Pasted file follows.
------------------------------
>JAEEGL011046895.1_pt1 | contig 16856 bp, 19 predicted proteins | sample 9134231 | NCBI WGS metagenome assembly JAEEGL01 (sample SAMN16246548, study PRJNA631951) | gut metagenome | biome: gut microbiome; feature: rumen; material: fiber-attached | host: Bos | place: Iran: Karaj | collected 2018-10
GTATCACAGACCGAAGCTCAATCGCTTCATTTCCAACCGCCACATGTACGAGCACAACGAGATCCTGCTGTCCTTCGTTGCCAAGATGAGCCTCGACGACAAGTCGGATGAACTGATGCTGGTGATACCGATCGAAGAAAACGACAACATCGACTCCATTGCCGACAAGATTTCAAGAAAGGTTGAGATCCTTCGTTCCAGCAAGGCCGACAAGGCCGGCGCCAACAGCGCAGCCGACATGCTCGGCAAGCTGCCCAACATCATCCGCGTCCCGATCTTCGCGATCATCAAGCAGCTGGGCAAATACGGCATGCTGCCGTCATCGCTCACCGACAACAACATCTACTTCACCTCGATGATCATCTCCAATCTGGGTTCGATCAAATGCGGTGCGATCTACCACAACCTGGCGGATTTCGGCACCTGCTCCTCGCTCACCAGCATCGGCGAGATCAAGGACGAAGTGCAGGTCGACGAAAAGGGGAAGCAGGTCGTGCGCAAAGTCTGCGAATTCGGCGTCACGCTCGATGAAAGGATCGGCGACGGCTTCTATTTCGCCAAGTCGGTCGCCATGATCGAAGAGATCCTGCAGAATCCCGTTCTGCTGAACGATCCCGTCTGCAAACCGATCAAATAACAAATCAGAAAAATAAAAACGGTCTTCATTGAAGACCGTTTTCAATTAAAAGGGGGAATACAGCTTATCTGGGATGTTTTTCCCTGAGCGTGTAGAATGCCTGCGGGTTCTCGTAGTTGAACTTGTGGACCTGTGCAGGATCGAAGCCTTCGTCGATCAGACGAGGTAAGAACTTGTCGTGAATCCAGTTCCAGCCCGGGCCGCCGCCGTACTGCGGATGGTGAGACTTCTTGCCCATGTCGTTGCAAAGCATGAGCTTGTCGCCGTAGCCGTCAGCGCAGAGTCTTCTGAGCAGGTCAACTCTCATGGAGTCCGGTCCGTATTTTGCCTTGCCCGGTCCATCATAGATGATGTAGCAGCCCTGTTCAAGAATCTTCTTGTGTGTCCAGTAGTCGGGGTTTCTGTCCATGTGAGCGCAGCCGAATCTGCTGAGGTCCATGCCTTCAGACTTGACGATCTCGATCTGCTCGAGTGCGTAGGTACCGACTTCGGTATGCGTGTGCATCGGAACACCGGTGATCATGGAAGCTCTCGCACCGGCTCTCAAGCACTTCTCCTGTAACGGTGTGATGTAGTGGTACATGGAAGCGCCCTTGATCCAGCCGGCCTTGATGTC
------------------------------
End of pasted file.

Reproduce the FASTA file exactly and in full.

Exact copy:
>JAEEGL011046895.1_pt1 | contig 16856 bp, 19 predicted proteins | sample 9134231 | NCBI WGS metagenome assembly JAEEGL01 (sample SAMN16246548, study PRJNA631951) | gut metagenome | biome: gut microbiome; feature: rumen; material: fiber-attached | host: Bos | place: Iran: Karaj | collected 2018-10
GTATCACAGACCGAAGCTCAATCGCTTCATTTCCAACCGCCACATGTACGAGCACAACGAGATCCTGCTGTCCTTCGTTGCCAAGATGAGCCTCGACGACAAGTCGGATGAACTGATGCTGGTGATACCGATCGAAGAAAACGACAACATCGACTCCATTGCCGACAAGATTTCAAGAAAGGTTGAGATCCTTCGTTCCAGCAAGGCCGACAAGGCCGGCGCCAACAGCGCAGCCGACATGCTCGGCAAGCTGCCCAACATCATCCGCGTCCCGATCTTCGCGATCATCAAGCAGCTGGGCAAATACGGCATGCTGCCGTCATCGCTCACCGACAACAACATCTACTTCACCTCGATGATCATCTCCAATCTGGGTTCGATCAAATGCGGTGCGATCTACCACAACCTGGCGGATTTCGGCACCTGCTCCTCGCTCACCAGCATCGGCGAGATCAAGGACGAAGTGCAGGTCGACGAAAAGGGGAAGCAGGTCGTGCGCAAAGTCTGCGAATTCGGCGTCACGCTCGATGAAAGGATCGGCGACGGCTTCTATTTCGCCAAGTCGGTCGCCATGATCGAAGAGATCCTGCAGAATCCCGTTCTGCTGAACGATCCCGTCTGCAAACCGATCAAATAACAAATCAGAAAAATAAAAACGGTCTTCATTGAAGACCGTTTTCAATTAAAAGGGGGAATACAGCTTATCTGGGATGTTTTTCCCTGAGCGTGTAGAATGCCTGCGGGTTCTCGTAGTTGAACTTGTGGACCTGTGCAGGATCGAAGCCTTCGTCGATCAGACGAGGTAAGAACTTGTCGTGAATCCAGTTCCAGCCCGGGCCGCCGCCGTACTGCGGATGGTGAGACTTCTTGCCCATGTCGTTGCAAAGCATGAGCTTGTCGCCGTAGCCGTCAGCGCAGAGTCTTCTGAGCAGGTCAACTCTCATGGAGTCCGGTCCGTATTTTGCCTTGCCCGGTCCATCATAGATGATGTAGCAGCCCTGTTCAAGAATCTTCTTGTGTGTCCAGTAGTCGGGGTTTCTGTCCATGTGAGCGCAGCCGAATCTGCTGAGGTCCATGCCTTCAGACTTGACGATCTCGATCTGCTCGAGTGCGTAGGTACCGACTTCGGTATGCGTGTGCATCGGAACACCGGTGATCATGGAAGCTCTCGCACCGGCTCTCAAGCACTTCTCCTGTAACGGTGTGATGTAGTGGTACATGGAAGCGCCCTTGATCCAGCCGGCCTTGATGTC